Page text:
Faith, Philosophy, Scripture: Literally

Ironically, the trouble with biblical literalism is that it doesn’t take the word “literal” literally.

In a substantial essay from Faith, Philosophy, Scripture, entitled “Scripture as Incarnation” (an essay that should be required reading for all who frequent the bloggernacle, an older version of which is available in its entirety here), Jim Faulconer presses this point.

I won’t attempt to precis the whole argument (seriously, stop reading this and go read the whole unbastardized version). Instead, I’ll just dangle some bait.

Faulconer claims that biblical literalism mirrors modernism in its unwillingness to give the “letter” of scripture its due. Both biblical literalism and modernism adhere to a “referential” theory of language that reduces language itself right out of the picture as simply a disposable and preferably transparent tool for connecting non-linguistic things.

In both instances, there is no word made flesh. There is just flesh – words should do their work of pointing to it and then get out of the way. Letters contribute nothing. They should be seen, not heard.

Faulconer argues that this is not only a shoddy account of how language works, it’s an especially shoddy account of what the premodern biblical authors understood themselves to be doing.

These authors “do not disjoin the literal and the spiritual” (193). Rather, they see the letters themselves as an integral part of our human engagement with the divine. They understand their words about what God did as an “incarnation” of that divine action, as a way of joining the human and the divine by making the flesh word.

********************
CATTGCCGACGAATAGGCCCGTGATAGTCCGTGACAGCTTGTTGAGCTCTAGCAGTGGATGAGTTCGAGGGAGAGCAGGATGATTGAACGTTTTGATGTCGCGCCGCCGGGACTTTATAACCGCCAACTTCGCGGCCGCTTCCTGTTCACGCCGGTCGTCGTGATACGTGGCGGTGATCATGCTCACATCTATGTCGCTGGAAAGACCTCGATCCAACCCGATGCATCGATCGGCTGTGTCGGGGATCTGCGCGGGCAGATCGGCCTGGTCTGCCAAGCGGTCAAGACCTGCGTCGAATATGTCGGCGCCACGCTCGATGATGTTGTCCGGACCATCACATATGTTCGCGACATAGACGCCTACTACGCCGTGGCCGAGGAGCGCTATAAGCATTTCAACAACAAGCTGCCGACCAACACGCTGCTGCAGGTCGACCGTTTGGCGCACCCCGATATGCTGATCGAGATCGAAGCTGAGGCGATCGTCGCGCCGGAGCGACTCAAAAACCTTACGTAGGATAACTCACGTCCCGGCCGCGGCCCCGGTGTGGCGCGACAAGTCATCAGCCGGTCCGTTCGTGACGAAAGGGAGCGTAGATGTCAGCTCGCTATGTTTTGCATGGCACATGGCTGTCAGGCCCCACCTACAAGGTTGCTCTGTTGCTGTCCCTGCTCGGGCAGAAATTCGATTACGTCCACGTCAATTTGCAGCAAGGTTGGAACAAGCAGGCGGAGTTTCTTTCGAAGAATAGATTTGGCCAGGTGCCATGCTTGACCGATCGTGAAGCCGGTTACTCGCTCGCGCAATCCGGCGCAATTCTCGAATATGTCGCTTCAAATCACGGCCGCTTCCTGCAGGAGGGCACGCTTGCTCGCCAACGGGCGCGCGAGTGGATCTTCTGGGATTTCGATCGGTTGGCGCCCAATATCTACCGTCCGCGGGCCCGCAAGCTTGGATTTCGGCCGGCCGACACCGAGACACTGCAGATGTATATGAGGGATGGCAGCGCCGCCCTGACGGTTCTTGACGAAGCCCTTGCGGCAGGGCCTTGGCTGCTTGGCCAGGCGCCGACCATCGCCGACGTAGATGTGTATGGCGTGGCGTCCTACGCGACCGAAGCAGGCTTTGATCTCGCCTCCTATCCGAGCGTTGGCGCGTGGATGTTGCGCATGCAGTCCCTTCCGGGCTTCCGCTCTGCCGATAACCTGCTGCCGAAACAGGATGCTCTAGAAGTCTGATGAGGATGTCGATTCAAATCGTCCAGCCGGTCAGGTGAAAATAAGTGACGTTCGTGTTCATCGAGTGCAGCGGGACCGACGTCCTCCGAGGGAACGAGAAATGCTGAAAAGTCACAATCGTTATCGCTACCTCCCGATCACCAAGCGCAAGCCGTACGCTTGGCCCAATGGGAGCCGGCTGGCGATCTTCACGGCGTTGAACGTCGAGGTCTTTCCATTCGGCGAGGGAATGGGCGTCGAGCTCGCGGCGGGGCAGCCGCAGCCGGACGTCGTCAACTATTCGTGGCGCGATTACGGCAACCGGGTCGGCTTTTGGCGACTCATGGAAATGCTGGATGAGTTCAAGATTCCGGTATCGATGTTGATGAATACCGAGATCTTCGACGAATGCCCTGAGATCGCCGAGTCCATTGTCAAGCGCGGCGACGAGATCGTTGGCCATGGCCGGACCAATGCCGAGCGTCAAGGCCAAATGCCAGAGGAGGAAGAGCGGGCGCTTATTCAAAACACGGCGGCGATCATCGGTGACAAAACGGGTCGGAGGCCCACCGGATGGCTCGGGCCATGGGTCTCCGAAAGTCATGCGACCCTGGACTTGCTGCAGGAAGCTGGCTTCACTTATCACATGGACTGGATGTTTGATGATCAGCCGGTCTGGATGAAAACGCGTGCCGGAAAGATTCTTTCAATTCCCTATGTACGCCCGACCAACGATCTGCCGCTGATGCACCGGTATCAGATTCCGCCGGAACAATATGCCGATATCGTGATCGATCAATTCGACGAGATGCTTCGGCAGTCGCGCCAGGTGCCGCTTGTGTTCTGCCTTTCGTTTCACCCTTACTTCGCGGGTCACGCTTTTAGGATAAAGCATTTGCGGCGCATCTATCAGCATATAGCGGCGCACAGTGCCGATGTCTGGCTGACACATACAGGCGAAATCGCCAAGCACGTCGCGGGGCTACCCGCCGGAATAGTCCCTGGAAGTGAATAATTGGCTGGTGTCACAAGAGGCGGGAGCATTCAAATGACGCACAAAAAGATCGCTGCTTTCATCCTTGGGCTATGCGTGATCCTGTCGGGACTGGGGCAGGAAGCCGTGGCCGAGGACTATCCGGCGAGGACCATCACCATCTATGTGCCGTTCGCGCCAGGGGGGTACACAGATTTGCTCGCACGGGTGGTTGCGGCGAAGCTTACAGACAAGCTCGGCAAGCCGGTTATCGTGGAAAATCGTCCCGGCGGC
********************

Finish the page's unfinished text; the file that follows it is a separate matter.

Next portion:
Telling what God did does not amount to reporting in minimal fashion the “bare” facts of an event.

For premodern Bible interpreters, the divine order that events incarnate gives them their meaning. A literal history, therefore, necessarily incorporates and reveals that order. Any history that does not incorporate it is incomplete and, therefore, inaccurate. It is inaccurate because it does not embody the divine order that makes it what it is. That means that premodern literal histories – the accurate portrayals of what happened, if one continues to insist on referential language – will differ significantly from literal histories told under the aspect of a different order, such as that of the rationalism of modernism. (194)

The difference between the two is literally the exclusion or inclusion of the letter itself. In scripture, the addition of the letter, the supplement of the word, shows how more is going on in the historical events than the bare historical events themselves . . . but the price of showing this is the “loss” of any bare, “objective,” scriptural history.

This doesn’t mean that the scriptures aren’t historical. It means that – mercifully! – they aren’t just historical. (Though, to be fair, failing to be “just” historical is messy business.)

Where biblical literalism insists that the word get out of the way so as not to impeded our view of the flesh, scripture insists that without the addition of the word revealing to us that which is more than the flesh in the flesh itself, we have excised God from the picture.

In biblical literalism, being “literal” means being accurate and accuracy demands that the letter of the text should not itself contribute anything to the account.

In scriptural literalism, being “literal” means being historical as supplemented by the letter of the text that reveals God fully at work in that history.

In biblical literalism, flesh – word = accuracy.

In scripture, flesh + word = revelation.

Take your pick.

18 comments for “Faith, Philosophy, Scripture: Literally

  1. Please forgive my lack of intelligence, but I have no idea what you’re talking about.

  2. Larren, the idea is basically that you don’t have to think about the role of language. You read and there’s a non-reflexive understanding. (i.e. how you immediately interpret the text) That is the real meaning.